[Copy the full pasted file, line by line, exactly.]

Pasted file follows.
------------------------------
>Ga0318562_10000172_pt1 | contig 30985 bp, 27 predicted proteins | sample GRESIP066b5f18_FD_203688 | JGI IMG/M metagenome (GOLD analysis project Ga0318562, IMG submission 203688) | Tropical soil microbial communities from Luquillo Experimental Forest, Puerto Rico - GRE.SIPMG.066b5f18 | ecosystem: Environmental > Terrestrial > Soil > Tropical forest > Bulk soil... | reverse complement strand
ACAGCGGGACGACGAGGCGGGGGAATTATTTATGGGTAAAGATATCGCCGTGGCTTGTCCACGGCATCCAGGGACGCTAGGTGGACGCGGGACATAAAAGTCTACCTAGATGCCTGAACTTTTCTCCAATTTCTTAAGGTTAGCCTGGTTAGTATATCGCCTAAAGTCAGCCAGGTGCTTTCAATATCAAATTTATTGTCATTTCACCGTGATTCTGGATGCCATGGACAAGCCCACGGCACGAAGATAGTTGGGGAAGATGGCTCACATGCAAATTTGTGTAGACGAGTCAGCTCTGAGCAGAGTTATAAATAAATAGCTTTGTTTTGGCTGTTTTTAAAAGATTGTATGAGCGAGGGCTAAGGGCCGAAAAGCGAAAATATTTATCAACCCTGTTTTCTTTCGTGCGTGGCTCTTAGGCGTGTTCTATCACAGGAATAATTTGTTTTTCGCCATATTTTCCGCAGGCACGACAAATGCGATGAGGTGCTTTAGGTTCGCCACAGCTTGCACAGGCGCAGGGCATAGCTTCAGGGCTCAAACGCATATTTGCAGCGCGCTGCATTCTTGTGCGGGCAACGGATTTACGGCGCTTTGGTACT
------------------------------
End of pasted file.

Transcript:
>Ga0318562_10000172_pt1 | contig 30985 bp, 27 predicted proteins | sample GRESIP066b5f18_FD_203688 | JGI IMG/M metagenome (GOLD analysis project Ga0318562, IMG submission 203688) | Tropical soil microbial communities from Luquillo Experimental Forest, Puerto Rico - GRE.SIPMG.066b5f18 | ecosystem: Environmental > Terrestrial > Soil > Tropical forest > Bulk soil... | reverse complement strand
ACAGCGGGACGACGAGGCGGGGGAATTATTTATGGGTAAAGATATCGCCGTGGCTTGTCCACGGCATCCAGGGACGCTAGGTGGACGCGGGACATAAAAGTCTACCTAGATGCCTGAACTTTTCTCCAATTTCTTAAGGTTAGCCTGGTTAGTATATCGCCTAAAGTCAGCCAGGTGCTTTCAATATCAAATTTATTGTCATTTCACCGTGATTCTGGATGCCATGGACAAGCCCACGGCACGAAGATAGTTGGGGAAGATGGCTCACATGCAAATTTGTGTAGACGAGTCAGCTCTGAGCAGAGTTATAAATAAATAGCTTTGTTTTGGCTGTTTTTAAAAGATTGTATGAGCGAGGGCTAAGGGCCGAAAAGCGAAAATATTTATCAACCCTGTTTTCTTTCGTGCGTGGCTCTTAGGCGTGTTCTATCACAGGAATAATTTGTTTTTCGCCATATTTTCCGCAGGCACGACAAATGCGATGAGGTGCTTTAGGTTCGCCACAGCTTGCACAGGCGCAGGGCATAGCTTCAGGGCTCAAACGCATATTTGCAGCGCGCTGCATTCTTGTGCGGGCAACGGATTTACGGCGCTTTGGTACT